A deadly Everglades invader will face off against 800 armed men and women beginning on Sat., Jan. 12, 2013 when Florida's so-called "Python Challenge" kicked off. The month-long event will end on Feb. 10, 2013. In the interim, participants of the challenge are encouraged to trek through the Florida Everglades killing whatever Burmese pythons they find. At the end of the 30-day challenge, prizes will be awarded to the hunters who bag the greatest number and the largest of these non-indigenous snakes.
According to Yahoo! News, executive director of the Florida Fish and Wildlife Conservation Commission Nick Wiley doesn't believe there is any danger in sending 800 mostly untrained hunters into the wilderness to collect enormous snakes. "We feel like anybody can get out in the Everglades and figure out how to try and find these things," he said. "It's very safe, getting out in the Everglades. People do it all the time." Preferred methods of killing the deadly Everglades invader pythons are a bullet to the brain or decapitation.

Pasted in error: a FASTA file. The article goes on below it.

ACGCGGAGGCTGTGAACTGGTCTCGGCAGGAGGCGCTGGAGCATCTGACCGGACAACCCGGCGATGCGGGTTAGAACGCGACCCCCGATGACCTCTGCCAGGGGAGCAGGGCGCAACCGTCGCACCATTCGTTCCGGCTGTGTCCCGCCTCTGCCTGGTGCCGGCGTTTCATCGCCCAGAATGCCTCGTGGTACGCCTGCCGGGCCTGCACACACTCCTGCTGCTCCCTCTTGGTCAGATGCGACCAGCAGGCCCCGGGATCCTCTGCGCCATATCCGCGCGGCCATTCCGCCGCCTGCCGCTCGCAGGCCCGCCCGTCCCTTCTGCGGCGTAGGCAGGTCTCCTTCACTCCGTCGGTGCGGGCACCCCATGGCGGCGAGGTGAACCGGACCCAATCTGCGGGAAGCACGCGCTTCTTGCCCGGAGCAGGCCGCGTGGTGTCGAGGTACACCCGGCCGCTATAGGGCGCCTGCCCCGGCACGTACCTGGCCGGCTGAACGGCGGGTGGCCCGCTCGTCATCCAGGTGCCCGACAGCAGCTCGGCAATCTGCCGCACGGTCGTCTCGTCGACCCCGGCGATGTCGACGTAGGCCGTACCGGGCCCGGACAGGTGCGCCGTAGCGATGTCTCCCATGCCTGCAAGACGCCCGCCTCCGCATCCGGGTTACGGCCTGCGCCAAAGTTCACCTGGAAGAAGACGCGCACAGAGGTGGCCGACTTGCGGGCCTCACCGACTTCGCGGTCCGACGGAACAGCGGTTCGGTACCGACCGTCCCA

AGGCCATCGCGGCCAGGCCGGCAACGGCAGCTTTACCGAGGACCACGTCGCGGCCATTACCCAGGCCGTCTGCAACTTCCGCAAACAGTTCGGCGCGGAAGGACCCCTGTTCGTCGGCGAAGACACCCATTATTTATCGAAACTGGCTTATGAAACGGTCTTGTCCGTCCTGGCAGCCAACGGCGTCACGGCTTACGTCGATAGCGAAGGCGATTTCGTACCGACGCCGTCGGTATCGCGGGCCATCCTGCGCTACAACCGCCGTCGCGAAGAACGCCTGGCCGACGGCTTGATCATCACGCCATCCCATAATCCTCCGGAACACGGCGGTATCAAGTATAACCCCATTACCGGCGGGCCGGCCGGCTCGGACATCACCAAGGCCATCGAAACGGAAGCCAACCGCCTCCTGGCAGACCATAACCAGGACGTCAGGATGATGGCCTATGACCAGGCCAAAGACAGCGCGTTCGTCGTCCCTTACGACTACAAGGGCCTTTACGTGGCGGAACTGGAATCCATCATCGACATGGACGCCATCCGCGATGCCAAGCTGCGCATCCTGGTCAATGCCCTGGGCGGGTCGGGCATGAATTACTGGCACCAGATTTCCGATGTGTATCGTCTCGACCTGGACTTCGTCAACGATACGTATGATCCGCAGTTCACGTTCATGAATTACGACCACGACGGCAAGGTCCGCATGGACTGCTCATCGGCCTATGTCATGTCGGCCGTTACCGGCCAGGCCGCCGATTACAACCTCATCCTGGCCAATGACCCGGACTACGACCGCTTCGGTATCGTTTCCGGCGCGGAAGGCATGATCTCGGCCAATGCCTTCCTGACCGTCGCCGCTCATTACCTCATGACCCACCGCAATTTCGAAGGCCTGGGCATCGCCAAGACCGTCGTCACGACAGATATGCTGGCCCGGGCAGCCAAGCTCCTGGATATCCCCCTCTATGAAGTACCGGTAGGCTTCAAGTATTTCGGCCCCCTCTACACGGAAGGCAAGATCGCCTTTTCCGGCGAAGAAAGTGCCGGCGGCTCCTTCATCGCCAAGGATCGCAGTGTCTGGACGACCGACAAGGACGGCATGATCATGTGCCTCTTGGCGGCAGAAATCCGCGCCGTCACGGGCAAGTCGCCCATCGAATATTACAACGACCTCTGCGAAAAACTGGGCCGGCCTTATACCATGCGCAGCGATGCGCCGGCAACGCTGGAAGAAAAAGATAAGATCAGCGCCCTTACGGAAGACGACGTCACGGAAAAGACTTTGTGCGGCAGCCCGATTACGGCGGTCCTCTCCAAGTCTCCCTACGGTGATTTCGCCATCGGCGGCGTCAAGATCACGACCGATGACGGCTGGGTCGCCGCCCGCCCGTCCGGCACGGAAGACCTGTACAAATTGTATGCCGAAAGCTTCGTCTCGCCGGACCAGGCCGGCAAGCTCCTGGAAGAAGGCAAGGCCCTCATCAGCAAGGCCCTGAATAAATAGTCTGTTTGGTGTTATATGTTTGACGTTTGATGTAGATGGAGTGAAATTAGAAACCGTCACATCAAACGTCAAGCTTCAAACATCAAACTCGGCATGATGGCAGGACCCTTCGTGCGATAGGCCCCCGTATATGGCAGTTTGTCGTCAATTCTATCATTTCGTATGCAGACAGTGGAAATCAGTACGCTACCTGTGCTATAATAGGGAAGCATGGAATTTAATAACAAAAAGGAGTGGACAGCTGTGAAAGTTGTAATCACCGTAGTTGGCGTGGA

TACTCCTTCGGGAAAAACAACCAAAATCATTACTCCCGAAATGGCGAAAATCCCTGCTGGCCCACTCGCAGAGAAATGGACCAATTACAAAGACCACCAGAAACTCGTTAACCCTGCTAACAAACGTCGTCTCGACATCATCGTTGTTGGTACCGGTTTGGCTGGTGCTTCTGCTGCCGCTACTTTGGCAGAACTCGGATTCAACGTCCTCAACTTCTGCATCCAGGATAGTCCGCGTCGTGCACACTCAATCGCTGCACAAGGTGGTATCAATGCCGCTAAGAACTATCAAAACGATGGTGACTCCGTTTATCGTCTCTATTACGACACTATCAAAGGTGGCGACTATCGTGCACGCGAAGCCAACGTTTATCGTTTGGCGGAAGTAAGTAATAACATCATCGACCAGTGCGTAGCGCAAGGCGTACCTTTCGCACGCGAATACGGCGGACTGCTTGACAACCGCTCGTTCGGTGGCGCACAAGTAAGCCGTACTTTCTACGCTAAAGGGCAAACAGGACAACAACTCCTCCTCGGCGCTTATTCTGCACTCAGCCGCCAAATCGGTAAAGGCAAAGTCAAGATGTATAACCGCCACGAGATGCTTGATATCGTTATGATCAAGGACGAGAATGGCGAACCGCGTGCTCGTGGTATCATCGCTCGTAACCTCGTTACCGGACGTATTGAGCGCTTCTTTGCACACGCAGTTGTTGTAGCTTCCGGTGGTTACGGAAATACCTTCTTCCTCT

The "Python Challenge" didn't begin a minute too soon. Just last month, an unsuspecting family that was enjoying a picnic in the Florida Everglades was surprised by an unwelcome guest when a massive 17-foot snake joined their party. The reptile was shot to death by park rangers who responded to the scene. The snake was identified as a Burmese python.
The Burmese python is a subspecies of the Indian python, which is indigenous to Southern- and Southeast Asia. It is an invasive species in the Everglades, where this python at a Florida picnic was recently shot and killed. These snakes have thrived in the Everglades, where they grow large enough to feed on fully grown deer and alligators. The deadly Everglades invader python at the Florida picnic in December 2012 was large enough to kill a child or even an adult.